FOLIO: You’ve defined Cygnus as a technology company. How does that impact how you do business as a media operation?

French: This is where I get in trouble with my peers, but I’ll say it anyway. I think one of the more over-used terms in b-to-b today is ‘marketing services.’

I’m not sure anyone really knows what marketing services is. It’s a convenient place to go, it sounds more sophisticated than just doing the things we’ve done before.

It’s more important to understand what happens at the point of engagement.

Anything we’ve ever done since the first day I sold an ad thirty years ago is based on proving what you bought from me helped increase your sales or was good for market share or share of mind for your company. 

But proving that has become unbelievably sophisticated. And so we’ve built the Cygnus Analytics Program which takes that point of engagement and asks, what happened? Who’s engaged, why did they come to you, why did they choose that particular platform, what message do they want to receive from you— how are you going to turn that into a sales process?

And part of the Cygnus Analytics Program is our Return on Engagement Report, which is a sophisticated data-driven analytics product. When we go into our big customers, we can talk to them about how they’re viewed, how their competition is viewed and what’s working—what gets the most engagement. And because of our integrated databases we’re able to gather audiences that they’ve never seen before.

That’s where b-to-b is going, it’s delivering a new audience. It’s not the same 50,000 people that read the magazine, the same 5,000 that go to the tradeshow. It’s developing new audiences that the publisher and the customer have never seen before.
But in order to drive all of that you have to be really good at the technology, and that’s why we’re a technology company first.

FOLIO: How has this changed the way your sales force goes to market?

French: We turned over 40 percent of our sales people in the last 18 months because this demands a level of sophistication of talking to our advertisers. All of that data is unvarnished.

They’re not getting this data from anyone else, it works, their sales people love it, their marketing machines love it, and we say we’re not going to charge them for the data, but we want 10 percent more of their business than last year. If they tell us their budget is flat, we say we understand that, but take it from another part of your schedule. We’re picking up share of dollars that way and that’s why it takes a much more sophisticated, stronger salesperson to do it.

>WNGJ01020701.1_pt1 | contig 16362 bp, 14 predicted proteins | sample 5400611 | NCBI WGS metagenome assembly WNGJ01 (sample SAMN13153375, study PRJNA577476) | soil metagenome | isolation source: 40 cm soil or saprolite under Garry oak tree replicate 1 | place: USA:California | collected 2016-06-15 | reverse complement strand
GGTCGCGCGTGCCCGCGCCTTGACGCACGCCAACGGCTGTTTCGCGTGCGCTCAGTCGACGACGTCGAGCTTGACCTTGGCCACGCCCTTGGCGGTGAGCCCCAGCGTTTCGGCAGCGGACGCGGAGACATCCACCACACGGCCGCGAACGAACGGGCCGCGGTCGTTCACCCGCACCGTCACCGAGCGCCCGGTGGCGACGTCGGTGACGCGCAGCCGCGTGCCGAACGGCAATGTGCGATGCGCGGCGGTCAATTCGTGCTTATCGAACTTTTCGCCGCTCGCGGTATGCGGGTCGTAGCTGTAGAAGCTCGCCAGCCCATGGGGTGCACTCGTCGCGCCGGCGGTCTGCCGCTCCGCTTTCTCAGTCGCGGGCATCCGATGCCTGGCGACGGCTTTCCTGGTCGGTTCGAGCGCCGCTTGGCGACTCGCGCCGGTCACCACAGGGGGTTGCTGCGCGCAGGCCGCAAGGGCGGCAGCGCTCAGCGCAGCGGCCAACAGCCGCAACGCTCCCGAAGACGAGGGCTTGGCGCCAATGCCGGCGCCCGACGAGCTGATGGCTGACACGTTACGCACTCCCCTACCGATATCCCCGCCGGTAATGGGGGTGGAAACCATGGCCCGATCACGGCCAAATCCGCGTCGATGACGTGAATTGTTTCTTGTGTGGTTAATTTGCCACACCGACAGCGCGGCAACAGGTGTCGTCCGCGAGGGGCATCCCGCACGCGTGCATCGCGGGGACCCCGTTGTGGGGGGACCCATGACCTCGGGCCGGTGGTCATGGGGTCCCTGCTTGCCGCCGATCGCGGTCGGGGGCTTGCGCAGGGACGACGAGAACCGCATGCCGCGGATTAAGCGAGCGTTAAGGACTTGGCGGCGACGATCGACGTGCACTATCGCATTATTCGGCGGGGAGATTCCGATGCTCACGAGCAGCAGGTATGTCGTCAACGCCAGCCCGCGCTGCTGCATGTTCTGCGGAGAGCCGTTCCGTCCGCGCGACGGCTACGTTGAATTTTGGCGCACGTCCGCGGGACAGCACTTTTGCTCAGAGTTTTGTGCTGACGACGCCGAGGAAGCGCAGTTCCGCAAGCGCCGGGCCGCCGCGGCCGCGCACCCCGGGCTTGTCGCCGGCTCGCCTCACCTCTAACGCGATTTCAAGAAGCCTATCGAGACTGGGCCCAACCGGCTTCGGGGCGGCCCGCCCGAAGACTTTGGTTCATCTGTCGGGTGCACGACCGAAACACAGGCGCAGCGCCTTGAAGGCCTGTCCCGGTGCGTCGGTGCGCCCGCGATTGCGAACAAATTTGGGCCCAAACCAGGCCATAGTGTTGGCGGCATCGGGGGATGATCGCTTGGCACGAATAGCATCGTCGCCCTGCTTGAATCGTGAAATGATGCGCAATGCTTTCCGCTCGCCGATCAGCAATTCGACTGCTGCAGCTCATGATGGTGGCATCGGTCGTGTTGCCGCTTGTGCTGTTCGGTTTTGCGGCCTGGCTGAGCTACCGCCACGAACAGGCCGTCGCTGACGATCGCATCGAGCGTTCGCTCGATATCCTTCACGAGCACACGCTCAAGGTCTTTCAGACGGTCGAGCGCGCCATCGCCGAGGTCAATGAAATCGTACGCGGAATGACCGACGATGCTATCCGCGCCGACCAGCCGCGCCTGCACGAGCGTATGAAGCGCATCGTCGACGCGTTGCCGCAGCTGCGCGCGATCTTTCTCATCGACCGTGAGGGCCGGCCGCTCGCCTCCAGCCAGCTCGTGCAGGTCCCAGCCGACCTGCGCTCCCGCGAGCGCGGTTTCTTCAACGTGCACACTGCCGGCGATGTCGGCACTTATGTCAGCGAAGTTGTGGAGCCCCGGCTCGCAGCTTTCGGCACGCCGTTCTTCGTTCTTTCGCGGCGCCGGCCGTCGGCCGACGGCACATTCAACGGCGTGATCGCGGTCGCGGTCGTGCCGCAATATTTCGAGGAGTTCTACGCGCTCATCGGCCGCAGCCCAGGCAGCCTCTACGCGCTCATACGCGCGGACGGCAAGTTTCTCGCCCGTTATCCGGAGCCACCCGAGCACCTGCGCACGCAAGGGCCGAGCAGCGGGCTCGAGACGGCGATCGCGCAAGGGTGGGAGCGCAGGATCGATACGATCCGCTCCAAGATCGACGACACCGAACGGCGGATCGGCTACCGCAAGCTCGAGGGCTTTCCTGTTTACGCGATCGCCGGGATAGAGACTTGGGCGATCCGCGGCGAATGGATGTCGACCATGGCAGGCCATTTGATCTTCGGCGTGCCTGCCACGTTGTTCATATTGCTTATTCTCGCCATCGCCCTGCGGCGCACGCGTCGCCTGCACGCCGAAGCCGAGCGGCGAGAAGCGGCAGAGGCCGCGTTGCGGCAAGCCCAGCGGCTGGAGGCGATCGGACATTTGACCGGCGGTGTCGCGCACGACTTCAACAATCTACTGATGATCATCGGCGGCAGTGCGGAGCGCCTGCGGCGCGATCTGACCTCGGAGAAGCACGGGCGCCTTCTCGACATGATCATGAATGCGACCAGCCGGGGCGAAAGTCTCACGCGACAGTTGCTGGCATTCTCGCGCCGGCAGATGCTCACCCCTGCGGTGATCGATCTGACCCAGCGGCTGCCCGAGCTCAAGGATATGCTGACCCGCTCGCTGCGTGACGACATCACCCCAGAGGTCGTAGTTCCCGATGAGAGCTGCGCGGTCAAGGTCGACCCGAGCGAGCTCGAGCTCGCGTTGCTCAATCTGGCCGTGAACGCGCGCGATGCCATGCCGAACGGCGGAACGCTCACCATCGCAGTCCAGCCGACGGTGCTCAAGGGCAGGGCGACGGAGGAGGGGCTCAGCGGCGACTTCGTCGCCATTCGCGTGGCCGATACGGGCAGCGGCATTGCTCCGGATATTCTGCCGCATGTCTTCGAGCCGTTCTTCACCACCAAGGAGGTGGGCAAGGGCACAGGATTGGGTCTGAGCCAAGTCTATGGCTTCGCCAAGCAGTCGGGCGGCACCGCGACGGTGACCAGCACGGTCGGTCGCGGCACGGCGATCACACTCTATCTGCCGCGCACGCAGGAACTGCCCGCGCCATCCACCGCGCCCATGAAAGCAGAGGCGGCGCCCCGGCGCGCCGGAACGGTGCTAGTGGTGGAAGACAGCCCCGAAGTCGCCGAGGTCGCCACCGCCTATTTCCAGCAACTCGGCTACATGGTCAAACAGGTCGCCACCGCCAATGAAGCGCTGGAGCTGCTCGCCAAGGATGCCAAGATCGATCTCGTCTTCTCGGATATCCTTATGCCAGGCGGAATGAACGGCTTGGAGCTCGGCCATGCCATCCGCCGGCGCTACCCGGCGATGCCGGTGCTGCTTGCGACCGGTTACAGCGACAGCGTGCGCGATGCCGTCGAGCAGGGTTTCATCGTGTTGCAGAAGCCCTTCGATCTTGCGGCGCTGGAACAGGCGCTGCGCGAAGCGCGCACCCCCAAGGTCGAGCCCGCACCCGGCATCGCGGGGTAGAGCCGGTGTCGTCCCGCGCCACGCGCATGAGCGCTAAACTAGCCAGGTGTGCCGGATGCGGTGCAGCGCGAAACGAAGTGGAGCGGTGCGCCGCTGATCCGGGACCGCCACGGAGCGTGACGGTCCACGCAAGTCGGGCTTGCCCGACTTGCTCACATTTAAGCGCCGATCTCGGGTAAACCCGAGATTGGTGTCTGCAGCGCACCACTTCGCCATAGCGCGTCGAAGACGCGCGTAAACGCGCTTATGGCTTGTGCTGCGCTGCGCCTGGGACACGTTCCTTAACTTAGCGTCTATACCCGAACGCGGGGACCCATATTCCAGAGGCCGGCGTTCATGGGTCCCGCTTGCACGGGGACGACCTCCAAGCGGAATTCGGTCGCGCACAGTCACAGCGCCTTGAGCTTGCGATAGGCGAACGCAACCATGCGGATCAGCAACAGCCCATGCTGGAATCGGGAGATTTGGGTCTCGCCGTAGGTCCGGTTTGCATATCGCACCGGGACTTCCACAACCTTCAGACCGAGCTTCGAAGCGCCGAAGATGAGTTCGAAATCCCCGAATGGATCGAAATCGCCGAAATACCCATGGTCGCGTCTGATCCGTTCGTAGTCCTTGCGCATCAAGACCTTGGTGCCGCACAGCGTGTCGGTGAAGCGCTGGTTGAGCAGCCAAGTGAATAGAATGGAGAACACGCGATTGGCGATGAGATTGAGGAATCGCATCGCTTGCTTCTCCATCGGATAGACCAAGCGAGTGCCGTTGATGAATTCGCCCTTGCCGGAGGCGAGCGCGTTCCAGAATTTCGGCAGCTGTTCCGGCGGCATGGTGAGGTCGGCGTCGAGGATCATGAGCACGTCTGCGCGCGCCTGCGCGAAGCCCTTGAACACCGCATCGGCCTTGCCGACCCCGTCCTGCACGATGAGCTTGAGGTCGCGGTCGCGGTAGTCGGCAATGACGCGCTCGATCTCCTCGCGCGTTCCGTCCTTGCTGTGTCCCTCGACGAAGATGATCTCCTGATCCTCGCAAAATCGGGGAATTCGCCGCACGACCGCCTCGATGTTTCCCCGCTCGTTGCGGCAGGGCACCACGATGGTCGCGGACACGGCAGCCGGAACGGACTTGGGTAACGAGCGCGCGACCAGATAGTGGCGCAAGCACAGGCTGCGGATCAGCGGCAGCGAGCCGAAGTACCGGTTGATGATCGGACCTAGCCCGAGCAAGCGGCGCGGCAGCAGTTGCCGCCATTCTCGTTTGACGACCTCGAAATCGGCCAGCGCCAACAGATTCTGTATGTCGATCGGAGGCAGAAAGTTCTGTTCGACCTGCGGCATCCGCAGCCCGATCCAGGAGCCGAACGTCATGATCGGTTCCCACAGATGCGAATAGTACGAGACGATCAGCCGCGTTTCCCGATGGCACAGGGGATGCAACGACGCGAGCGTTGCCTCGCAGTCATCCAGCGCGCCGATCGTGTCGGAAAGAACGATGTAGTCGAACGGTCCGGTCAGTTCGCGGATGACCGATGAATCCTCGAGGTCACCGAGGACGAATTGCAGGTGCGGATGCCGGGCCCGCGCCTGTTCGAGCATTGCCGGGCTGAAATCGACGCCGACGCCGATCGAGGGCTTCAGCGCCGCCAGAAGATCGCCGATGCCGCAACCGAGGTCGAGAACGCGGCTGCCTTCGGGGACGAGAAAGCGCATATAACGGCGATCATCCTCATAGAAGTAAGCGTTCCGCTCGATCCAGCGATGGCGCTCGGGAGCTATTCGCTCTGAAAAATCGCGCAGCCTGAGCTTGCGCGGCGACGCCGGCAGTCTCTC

FOLIO: How does that sales approach impact share of dollar across print, digital and events? Or does it even matter, as long as you’re increasing your customers’ spend?

French: The customer is going to buy whatever brings them to the point of sale as fast as possible. And by nature, we’re getting more information from the digital products than we do from print. But while we’re growing very fast in digital—20-25 percent year over year on already big bases—our print is declining. But we’re not declining as quickly as other companies. I’ve seen declines of 5, 6, 7 percent—we’re less than that.

I’m not sure what that means longer term—we do want to be less dependent on print. But when I first came here, roughly 60 percent of the company was print, now that’s hovering down around 50 percent and it’s being supplemented with online and tradeshow growth. In some cases, people still think that’s too print heavy, but it depends on your market.

If you put all the platforms together, by presenting all this data, the customer votes with their feet. They tend to consume more and more digital. They certainly increase their sponsorships in our trade shows and it seems that print is declining less than I’ve seen at our competitors.

FOLIO: When you joined as CEO, you were forecasting revenues to be around $75 million by this point. Have you hit that mark?

French: No, we haven’t hit that mark, but we’re around it. Part of the reason is if you look at the year-over-year growth, outside of public safety, it’s strong, robust, double-digit digital, it’s the public safety sector that’s weighing down the rest of the company. And it’s true of our competitors too.


If you’re looking to better understand how your brands can thrive in a converged media landscape, register now for FOLIO: and min’s MediaMashup event on April 16.